Easily Make Your Own Homemade Photography Filters that Work
Yes, I’m serious, this it’s not a joke. You can build filters for your camera (either digital or film).
And yes, it’s incredible easy.
â€¢ homemade infrared filter: a piece of developed unexposed slide film OR a floppy disk !
â€¢ homemade blue filter: a piece of exposed developed slide film with methyl blue
â€¢ homemade yellow filter: a piece of exposed developed slide film with methyl yellow
The home-made filter typically begins transmission at around 710-730nm. “Congo Blue” theater gels are designed to pass IR light in order to avoid damage from heating.
When combined with red filters which block their visible blue, the combination is reported to pass the shorter wavelengths of infrared up to around 720nm.
A piece of double-side polished silicon works as an infrared filter with a relatively sharp cutoff of about 1050nm.
However, there is something else that works too: making a IR filter out of a floppy disk!
Here are some quick example photos made by a friend of mine. The interesting thing is that he had to use 13 seconds exposure and ISO 100 to get something from the candles. It’s clear that the filter is not a professional one or a useful one but it’s fun to play with it.
For this IR Filter to make “wonders” you need patience, a steady hand or a tripod and a lot of light and eventually not moving objects.
It’s very important to place the filter correct on the camera.
Andrew Davidhazy determined how and why is this infrared method really possible, and you can read his article here. Prof. Davidhazy is a Professor of Imaging and Photographic Technology at RIT, the Rochester Institute of Technology.
I’m going to explain something I made about 2 years ago. I read about it in an old book my parents had about film photography and start wondering in the town asking anyone for help but they all looked at me like I was crazy.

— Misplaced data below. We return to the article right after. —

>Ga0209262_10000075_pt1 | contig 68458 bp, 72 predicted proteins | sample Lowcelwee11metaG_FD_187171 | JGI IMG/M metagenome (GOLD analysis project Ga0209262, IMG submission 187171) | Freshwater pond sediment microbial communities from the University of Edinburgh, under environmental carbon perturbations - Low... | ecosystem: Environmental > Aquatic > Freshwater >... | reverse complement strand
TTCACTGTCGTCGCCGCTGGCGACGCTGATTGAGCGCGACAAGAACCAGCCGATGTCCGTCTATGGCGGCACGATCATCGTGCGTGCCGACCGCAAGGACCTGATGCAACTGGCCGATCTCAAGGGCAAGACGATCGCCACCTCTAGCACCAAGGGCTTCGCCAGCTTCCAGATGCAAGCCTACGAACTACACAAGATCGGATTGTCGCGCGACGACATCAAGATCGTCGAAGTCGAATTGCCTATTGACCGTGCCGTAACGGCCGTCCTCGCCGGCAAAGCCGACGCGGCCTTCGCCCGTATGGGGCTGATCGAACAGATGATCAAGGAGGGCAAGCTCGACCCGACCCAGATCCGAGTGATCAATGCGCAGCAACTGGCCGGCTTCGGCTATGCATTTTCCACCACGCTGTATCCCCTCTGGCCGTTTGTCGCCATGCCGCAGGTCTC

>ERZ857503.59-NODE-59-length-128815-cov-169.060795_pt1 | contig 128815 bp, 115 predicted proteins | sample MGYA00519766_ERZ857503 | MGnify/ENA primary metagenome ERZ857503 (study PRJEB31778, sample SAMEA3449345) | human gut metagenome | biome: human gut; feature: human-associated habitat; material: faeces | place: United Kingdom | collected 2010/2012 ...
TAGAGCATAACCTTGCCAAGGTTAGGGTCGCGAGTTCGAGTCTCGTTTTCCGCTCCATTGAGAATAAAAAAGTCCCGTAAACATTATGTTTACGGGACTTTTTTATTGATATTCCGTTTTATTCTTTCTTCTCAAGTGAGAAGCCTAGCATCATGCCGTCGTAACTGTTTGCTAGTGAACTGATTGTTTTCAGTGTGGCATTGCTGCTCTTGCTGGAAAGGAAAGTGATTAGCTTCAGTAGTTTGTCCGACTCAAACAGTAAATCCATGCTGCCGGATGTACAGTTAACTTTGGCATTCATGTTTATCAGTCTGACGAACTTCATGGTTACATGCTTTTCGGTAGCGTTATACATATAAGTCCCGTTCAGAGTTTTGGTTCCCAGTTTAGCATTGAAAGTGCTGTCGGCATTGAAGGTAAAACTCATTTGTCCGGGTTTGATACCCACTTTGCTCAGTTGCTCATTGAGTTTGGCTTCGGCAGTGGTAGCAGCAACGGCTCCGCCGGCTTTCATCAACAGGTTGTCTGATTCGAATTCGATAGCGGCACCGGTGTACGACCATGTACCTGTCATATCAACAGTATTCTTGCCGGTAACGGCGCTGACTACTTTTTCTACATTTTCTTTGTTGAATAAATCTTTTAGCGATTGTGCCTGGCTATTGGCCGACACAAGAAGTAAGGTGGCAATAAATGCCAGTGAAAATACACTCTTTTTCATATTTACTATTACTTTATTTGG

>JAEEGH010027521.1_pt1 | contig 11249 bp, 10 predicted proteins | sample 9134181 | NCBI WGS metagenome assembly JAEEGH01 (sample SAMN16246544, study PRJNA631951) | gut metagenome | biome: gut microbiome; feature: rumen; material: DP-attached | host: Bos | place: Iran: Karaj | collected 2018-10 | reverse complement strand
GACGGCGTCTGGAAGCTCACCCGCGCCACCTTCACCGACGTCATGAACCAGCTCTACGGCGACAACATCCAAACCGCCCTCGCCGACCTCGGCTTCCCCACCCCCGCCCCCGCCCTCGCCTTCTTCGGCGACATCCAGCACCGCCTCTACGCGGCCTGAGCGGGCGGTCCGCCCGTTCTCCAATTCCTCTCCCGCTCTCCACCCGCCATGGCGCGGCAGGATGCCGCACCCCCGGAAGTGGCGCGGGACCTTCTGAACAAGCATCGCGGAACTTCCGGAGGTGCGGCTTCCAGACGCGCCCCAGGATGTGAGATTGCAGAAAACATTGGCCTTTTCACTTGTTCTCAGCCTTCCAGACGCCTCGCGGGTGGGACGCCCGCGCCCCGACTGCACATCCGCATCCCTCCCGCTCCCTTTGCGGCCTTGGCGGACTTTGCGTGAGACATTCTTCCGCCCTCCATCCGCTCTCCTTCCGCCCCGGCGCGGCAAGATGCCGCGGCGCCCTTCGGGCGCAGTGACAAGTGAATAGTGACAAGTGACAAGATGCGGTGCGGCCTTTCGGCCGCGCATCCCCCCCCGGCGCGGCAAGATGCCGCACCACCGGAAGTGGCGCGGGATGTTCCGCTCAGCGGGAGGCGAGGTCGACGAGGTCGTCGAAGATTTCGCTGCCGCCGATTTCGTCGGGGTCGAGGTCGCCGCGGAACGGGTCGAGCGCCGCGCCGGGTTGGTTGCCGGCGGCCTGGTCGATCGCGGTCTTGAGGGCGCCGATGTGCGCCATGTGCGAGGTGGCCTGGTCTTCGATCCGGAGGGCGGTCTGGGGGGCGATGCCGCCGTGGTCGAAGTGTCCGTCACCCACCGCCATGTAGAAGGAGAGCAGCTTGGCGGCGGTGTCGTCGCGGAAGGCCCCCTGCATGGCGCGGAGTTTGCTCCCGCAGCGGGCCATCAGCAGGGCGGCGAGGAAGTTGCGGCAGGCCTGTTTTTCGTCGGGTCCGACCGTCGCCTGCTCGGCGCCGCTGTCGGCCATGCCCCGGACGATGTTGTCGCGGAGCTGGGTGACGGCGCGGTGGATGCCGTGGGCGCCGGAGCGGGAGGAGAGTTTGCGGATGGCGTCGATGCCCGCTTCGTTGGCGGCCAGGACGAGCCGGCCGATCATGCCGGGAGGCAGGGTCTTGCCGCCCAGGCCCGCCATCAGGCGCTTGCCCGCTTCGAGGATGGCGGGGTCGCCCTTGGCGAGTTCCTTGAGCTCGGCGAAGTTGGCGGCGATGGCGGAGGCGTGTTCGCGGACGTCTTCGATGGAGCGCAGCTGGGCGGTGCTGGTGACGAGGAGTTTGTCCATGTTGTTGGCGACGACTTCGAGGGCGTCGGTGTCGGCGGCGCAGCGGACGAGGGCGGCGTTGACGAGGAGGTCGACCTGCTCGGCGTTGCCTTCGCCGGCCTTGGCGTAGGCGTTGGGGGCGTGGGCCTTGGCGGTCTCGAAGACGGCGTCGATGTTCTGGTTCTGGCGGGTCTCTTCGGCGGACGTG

I had a roll of 120 slide film (it’s bigger than 35mm film, but hard to find today in stores) from my parents who used to photograph with old Russian film cameras. Some frames of it were empty so I cropped them as in the images. So this part was easy.
The next thing, however, not easy anymore: I had to find “methyl blue”, “methyl green” and/or “methyl yellow”. These are chemical substance that I had no idea where should I get them from. In the end, I found out that methyl blue is used for aquariums so I provided myself (very cheap) a little bottle from a pet shop.
Then I mixed it with some water, otherwise the filter would have been very very dark, almost black.
The more water you add, the lighter the color of the filter will be. I placed the film in the prepared substance for about 5 minutes or less (depending on the concentration of the mixture). Then I turned the film on the other side to get a uniform color on both sides.
In conclusion, you can make as many filters as you want, in different tones. The only problem that remains is placing the filter on the camera. All you need to know is that you must put it very close to the lens so that the camera won’t focus on it. The rest it’s all about your imagination.
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